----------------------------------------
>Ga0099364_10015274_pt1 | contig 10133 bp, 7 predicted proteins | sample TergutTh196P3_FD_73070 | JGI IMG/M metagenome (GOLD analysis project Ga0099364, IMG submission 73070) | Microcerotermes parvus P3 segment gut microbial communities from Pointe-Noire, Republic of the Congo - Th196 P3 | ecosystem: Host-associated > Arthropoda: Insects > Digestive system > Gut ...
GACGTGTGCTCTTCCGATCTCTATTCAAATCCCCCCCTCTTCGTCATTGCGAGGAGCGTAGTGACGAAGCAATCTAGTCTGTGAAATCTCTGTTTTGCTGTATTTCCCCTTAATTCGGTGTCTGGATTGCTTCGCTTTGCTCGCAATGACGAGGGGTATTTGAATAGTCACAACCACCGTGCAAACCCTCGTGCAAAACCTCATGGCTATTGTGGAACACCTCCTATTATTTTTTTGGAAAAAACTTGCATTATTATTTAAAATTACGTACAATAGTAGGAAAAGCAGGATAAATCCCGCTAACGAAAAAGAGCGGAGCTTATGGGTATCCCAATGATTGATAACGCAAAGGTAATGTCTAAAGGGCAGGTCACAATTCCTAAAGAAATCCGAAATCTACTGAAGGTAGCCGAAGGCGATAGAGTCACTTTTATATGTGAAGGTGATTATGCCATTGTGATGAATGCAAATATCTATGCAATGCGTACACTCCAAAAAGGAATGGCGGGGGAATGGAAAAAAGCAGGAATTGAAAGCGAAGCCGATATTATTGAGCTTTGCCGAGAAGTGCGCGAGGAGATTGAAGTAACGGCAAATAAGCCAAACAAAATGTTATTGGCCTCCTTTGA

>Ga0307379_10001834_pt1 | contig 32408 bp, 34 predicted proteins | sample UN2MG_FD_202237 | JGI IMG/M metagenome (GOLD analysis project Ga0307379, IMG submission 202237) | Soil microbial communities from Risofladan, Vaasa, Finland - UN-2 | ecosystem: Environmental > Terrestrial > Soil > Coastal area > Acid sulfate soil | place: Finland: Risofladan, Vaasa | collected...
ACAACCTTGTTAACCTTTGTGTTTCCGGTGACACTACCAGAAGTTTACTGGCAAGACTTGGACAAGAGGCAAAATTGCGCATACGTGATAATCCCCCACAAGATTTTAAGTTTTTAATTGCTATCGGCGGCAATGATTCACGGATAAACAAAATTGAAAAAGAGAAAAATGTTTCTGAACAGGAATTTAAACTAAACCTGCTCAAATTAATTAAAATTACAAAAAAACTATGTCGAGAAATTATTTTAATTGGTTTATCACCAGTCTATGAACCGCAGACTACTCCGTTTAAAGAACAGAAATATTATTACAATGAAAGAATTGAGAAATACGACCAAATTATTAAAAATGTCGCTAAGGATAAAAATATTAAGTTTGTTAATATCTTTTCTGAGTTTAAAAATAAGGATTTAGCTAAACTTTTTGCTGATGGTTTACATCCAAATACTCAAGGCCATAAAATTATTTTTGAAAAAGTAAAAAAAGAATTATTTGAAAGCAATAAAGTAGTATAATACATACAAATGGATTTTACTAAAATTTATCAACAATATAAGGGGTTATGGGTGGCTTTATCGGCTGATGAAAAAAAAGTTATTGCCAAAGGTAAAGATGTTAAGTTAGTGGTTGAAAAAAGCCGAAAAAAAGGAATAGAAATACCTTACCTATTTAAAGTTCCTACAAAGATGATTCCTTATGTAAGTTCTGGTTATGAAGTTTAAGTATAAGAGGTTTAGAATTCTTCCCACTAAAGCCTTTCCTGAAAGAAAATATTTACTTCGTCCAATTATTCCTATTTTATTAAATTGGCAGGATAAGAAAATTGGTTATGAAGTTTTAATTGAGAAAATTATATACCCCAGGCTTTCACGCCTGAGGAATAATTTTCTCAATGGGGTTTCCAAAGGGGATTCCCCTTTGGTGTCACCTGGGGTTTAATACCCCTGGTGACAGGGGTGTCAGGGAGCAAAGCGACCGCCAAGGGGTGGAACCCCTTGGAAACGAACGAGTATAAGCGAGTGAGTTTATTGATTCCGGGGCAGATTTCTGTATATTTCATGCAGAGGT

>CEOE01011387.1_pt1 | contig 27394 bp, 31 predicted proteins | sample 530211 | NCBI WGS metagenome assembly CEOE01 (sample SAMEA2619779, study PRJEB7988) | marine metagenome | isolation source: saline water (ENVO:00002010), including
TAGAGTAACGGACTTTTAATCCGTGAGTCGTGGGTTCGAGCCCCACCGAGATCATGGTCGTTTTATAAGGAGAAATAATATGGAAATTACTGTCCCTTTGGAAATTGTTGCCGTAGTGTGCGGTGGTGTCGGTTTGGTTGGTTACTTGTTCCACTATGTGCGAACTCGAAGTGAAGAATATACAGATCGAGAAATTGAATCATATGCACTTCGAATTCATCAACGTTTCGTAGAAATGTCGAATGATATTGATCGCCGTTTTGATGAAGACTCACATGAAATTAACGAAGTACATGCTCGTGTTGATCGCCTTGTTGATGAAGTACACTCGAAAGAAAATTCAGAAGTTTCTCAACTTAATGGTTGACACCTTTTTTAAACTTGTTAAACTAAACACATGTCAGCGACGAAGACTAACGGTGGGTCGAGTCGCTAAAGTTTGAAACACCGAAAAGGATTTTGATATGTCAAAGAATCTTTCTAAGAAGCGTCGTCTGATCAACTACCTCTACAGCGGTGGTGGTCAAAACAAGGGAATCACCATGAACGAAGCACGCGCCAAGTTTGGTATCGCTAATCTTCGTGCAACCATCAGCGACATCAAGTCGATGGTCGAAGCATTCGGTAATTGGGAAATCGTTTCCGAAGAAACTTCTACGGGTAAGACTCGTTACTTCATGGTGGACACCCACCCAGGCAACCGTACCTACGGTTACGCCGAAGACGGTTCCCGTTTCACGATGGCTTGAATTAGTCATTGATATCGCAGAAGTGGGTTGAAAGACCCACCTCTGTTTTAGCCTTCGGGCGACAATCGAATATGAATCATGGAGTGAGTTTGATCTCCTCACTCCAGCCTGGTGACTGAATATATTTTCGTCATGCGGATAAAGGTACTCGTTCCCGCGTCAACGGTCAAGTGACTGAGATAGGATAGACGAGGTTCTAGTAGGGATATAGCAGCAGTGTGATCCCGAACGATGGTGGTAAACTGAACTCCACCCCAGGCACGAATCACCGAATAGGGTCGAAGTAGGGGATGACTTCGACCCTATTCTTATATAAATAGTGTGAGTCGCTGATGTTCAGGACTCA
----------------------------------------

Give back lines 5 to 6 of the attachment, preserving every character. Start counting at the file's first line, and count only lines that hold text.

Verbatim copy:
>CEOE01011387.1_pt1 | contig 27394 bp, 31 predicted proteins | sample 530211 | NCBI WGS metagenome assembly CEOE01 (sample SAMEA2619779, study PRJEB7988) | marine metagenome | isolation source: saline water (ENVO:00002010), including
TAGAGTAACGGACTTTTAATCCGTGAGTCGTGGGTTCGAGCCCCACCGAGATCATGGTCGTTTTATAAGGAGAAATAATATGGAAATTACTGTCCCTTTGGAAATTGTTGCCGTAGTGTGCGGTGGTGTCGGTTTGGTTGGTTACTTGTTCCACTATGTGCGAACTCGAAGTGAAGAATATACAGATCGAGAAATTGAATCATATGCACTTCGAATTCATCAACGTTTCGTAGAAATGTCGAATGATATTGATCGCCGTTTTGATGAAGACTCACATGAAATTAACGAAGTACATGCTCGTGTTGATCGCCTTGTTGATGAAGTACACTCGAAAGAAAATTCAGAAGTTTCTCAACTTAATGGTTGACACCTTTTTTAAACTTGTTAAACTAAACACATGTCAGCGACGAAGACTAACGGTGGGTCGAGTCGCTAAAGTTTGAAACACCGAAAAGGATTTTGATATGTCAAAGAATCTTTCTAAGAAGCGTCGTCTGATCAACTACCTCTACAGCGGTGGTGGTCAAAACAAGGGAATCACCATGAACGAAGCACGCGCCAAGTTTGGTATCGCTAATCTTCGTGCAACCATCAGCGACATCAAGTCGATGGTCGAAGCATTCGGTAATTGGGAAATCGTTTCCGAAGAAACTTCTACGGGTAAGACTCGTTACTTCATGGTGGACACCCACCCAGGCAACCGTACCTACGGTTACGCCGAAGACGGTTCCCGTTTCACGATGGCTTGAATTAGTCATTGATATCGCAGAAGTGGGTTGAAAGACCCACCTCTGTTTTAGCCTTCGGGCGACAATCGAATATGAATCATGGAGTGAGTTTGATCTCCTCACTCCAGCCTGGTGACTGAATATATTTTCGTCATGCGGATAAAGGTACTCGTTCCCGCGTCAACGGTCAAGTGACTGAGATAGGATAGACGAGGTTCTAGTAGGGATATAGCAGCAGTGTGATCCCGAACGATGGTGGTAAACTGAACTCCACCCCAGGCACGAATCACCGAATAGGGTCGAAGTAGGGGATGACTTCGACCCTATTCTTATATAAATAGTGTGAGTCGCTGATGTTCAGGACTCA